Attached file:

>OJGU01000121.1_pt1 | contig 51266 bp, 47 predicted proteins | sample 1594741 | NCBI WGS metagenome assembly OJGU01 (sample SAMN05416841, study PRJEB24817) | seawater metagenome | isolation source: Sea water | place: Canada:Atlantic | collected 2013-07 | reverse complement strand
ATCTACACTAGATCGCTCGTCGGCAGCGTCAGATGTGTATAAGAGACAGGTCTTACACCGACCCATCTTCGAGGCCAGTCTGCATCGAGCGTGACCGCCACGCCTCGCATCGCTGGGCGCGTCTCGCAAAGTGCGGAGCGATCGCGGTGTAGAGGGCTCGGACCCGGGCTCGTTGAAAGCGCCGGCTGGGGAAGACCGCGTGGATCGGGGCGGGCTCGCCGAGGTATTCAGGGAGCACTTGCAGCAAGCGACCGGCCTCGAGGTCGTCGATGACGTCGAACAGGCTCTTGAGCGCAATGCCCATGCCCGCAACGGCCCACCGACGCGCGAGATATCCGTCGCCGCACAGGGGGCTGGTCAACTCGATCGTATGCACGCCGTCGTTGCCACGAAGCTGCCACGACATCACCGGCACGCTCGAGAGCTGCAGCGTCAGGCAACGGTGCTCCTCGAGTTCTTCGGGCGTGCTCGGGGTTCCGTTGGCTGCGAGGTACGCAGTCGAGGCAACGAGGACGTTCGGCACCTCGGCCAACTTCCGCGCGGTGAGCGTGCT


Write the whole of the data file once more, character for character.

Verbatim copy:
>OJGU01000121.1_pt1 | contig 51266 bp, 47 predicted proteins | sample 1594741 | NCBI WGS metagenome assembly OJGU01 (sample SAMN05416841, study PRJEB24817) | seawater metagenome | isolation source: Sea water | place: Canada:Atlantic | collected 2013-07 | reverse complement strand
ATCTACACTAGATCGCTCGTCGGCAGCGTCAGATGTGTATAAGAGACAGGTCTTACACCGACCCATCTTCGAGGCCAGTCTGCATCGAGCGTGACCGCCACGCCTCGCATCGCTGGGCGCGTCTCGCAAAGTGCGGAGCGATCGCGGTGTAGAGGGCTCGGACCCGGGCTCGTTGAAAGCGCCGGCTGGGGAAGACCGCGTGGATCGGGGCGGGCTCGCCGAGGTATTCAGGGAGCACTTGCAGCAAGCGACCGGCCTCGAGGTCGTCGATGACGTCGAACAGGCTCTTGAGCGCAATGCCCATGCCCGCAACGGCCCACCGACGCGCGAGATATCCGTCGCCGCACAGGGGGCTGGTCAACTCGATCGTATGCACGCCGTCGTTGCCACGAAGCTGCCACGACATCACCGGCACGCTCGAGAGCTGCAGCGTCAGGCAACGGTGCTCCTCGAGTTCTTCGGGCGTGCTCGGGGTTCCGTTGGCTGCGAGGTACGCAGTCGAGGCAACGAGGACGTTCGGCACCTCGGCCAACTTCCGCGCGGTGAGCGTGCT